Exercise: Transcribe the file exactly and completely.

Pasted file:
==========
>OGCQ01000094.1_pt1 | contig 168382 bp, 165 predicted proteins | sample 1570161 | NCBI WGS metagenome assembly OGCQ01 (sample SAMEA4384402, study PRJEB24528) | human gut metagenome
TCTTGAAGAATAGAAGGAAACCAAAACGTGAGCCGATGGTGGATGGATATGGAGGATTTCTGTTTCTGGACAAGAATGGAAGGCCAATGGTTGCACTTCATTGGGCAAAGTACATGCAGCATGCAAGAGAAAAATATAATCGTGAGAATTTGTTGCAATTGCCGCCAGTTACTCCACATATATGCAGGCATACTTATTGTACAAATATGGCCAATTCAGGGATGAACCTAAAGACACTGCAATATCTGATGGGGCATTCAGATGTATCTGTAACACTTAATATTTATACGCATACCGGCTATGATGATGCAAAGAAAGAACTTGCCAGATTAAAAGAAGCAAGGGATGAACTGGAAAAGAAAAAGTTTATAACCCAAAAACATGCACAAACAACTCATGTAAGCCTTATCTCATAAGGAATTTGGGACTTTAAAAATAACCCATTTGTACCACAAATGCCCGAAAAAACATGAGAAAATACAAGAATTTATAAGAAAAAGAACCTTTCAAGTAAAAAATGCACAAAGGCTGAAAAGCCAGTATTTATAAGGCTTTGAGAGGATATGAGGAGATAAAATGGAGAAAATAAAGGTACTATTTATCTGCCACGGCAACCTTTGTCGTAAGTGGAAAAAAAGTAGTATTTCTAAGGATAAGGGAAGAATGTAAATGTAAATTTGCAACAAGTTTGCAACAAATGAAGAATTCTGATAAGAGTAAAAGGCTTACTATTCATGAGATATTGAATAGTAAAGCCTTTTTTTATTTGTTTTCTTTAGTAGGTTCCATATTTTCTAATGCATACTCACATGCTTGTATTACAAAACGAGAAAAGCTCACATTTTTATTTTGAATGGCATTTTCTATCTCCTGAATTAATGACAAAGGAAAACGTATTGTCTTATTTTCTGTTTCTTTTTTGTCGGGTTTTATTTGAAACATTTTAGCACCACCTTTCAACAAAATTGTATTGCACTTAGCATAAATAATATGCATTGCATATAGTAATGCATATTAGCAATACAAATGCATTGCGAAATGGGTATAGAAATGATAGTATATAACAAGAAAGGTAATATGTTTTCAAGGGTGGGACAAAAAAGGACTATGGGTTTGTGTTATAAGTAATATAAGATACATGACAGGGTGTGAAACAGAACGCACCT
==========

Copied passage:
>OGCQ01000094.1_pt1 | contig 168382 bp, 165 predicted proteins | sample 1570161 | NCBI WGS metagenome assembly OGCQ01 (sample SAMEA4384402, study PRJEB24528) | human gut metagenome
TCTTGAAGAATAGAAGGAAACCAAAACGTGAGCCGATGGTGGATGGATATGGAGGATTTCTGTTTCTGGACAAGAATGGAAGGCCAATGGTTGCACTTCATTGGGCAAAGTACATGCAGCATGCAAGAGAAAAATATAATCGTGAGAATTTGTTGCAATTGCCGCCAGTTACTCCACATATATGCAGGCATACTTATTGTACAAATATGGCCAATTCAGGGATGAACCTAAAGACACTGCAATATCTGATGGGGCATTCAGATGTATCTGTAACACTTAATATTTATACGCATACCGGCTATGATGATGCAAAGAAAGAACTTGCCAGATTAAAAGAAGCAAGGGATGAACTGGAAAAGAAAAAGTTTATAACCCAAAAACATGCACAAACAACTCATGTAAGCCTTATCTCATAAGGAATTTGGGACTTTAAAAATAACCCATTTGTACCACAAATGCCCGAAAAAACATGAGAAAATACAAGAATTTATAAGAAAAAGAACCTTTCAAGTAAAAAATGCACAAAGGCTGAAAAGCCAGTATTTATAAGGCTTTGAGAGGATATGAGGAGATAAAATGGAGAAAATAAAGGTACTATTTATCTGCCACGGCAACCTTTGTCGTAAGTGGAAAAAAAGTAGTATTTCTAAGGATAAGGGAAGAATGTAAATGTAAATTTGCAACAAGTTTGCAACAAATGAAGAATTCTGATAAGAGTAAAAGGCTTACTATTCATGAGATATTGAATAGTAAAGCCTTTTTTTATTTGTTTTCTTTAGTAGGTTCCATATTTTCTAATGCATACTCACATGCTTGTATTACAAAACGAGAAAAGCTCACATTTTTATTTTGAATGGCATTTTCTATCTCCTGAATTAATGACAAAGGAAAACGTATTGTCTTATTTTCTGTTTCTTTTTTGTCGGGTTTTATTTGAAACATTTTAGCACCACCTTTCAACAAAATTGTATTGCACTTAGCATAAATAATATGCATTGCATATAGTAATGCATATTAGCAATACAAATGCATTGCGAAATGGGTATAGAAATGATAGTATATAACAAGAAAGGTAATATGTTTTCAAGGGTGGGACAAAAAAGGACTATGGGTTTGTGTTATAAGTAATATAAGATACATGACAGGGTGTGAAACAGAACGCACCT